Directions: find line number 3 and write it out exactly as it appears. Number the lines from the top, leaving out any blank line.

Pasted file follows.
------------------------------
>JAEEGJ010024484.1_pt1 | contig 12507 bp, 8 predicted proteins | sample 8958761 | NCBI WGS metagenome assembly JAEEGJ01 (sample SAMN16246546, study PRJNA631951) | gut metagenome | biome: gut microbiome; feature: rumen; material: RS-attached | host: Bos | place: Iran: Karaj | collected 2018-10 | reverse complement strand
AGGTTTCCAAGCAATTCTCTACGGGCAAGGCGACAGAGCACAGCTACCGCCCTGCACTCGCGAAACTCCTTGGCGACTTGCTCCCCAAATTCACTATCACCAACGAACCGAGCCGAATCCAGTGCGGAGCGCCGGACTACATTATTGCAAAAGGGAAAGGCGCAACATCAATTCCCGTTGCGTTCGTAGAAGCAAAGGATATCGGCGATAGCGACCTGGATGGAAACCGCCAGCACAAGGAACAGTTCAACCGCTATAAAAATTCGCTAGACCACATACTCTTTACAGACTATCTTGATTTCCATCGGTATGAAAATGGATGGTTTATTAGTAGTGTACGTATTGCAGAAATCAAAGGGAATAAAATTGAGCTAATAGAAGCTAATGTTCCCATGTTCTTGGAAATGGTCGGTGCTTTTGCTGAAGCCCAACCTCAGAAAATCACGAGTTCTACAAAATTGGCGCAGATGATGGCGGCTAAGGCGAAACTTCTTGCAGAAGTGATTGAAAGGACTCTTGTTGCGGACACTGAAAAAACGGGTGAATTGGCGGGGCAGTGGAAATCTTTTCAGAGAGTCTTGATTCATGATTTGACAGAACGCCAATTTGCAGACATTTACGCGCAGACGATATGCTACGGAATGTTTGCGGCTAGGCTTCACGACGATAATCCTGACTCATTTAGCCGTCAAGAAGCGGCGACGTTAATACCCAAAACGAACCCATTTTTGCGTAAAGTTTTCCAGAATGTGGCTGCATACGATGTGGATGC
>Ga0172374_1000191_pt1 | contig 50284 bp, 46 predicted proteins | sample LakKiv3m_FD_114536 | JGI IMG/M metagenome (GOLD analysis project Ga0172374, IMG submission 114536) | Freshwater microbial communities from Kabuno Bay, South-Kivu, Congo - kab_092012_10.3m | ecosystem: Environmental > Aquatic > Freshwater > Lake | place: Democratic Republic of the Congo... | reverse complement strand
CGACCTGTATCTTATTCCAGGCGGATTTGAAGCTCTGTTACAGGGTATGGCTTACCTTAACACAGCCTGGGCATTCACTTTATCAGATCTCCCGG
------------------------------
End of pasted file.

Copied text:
>Ga0172374_1000191_pt1 | contig 50284 bp, 46 predicted proteins | sample LakKiv3m_FD_114536 | JGI IMG/M metagenome (GOLD analysis project Ga0172374, IMG submission 114536) | Freshwater microbial communities from Kabuno Bay, South-Kivu, Congo - kab_092012_10.3m | ecosystem: Environmental > Aquatic > Freshwater > Lake | place: Democratic Republic of the Congo... | reverse complement strand